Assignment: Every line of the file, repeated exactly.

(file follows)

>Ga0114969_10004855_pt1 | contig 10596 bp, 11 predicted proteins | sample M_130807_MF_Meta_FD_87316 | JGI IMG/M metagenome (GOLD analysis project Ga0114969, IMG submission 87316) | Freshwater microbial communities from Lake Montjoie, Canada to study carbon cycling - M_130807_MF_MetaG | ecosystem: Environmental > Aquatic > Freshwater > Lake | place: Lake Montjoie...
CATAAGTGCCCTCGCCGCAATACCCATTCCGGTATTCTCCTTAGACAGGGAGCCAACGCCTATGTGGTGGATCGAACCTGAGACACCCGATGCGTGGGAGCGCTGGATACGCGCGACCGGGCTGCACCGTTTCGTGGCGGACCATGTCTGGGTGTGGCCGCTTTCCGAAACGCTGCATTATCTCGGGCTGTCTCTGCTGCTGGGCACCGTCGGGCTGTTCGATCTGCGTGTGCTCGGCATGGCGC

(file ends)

>Ga0114969_10004855_pt1 | contig 10596 bp, 11 predicted proteins | sample M_130807_MF_Meta_FD_87316 | JGI IMG/M metagenome (GOLD analysis project Ga0114969, IMG submission 87316) | Freshwater microbial communities from Lake Montjoie, Canada to study carbon cycling - M_130807_MF_MetaG | ecosystem: Environmental > Aquatic > Freshwater > Lake | place: Lake Montjoie...
CATAAGTGCCCTCGCCGCAATACCCATTCCGGTATTCTCCTTAGACAGGGAGCCAACGCCTATGTGGTGGATCGAACCTGAGACACCCGATGCGTGGGAGCGCTGGATACGCGCGACCGGGCTGCACCGTTTCGTGGCGGACCATGTCTGGGTGTGGCCGCTTTCCGAAACGCTGCATTATCTCGGGCTGTCTCTGCTGCTGGGCACCGTCGGGCTGTTCGATCTGCGTGTGCTCGGCATGGCGC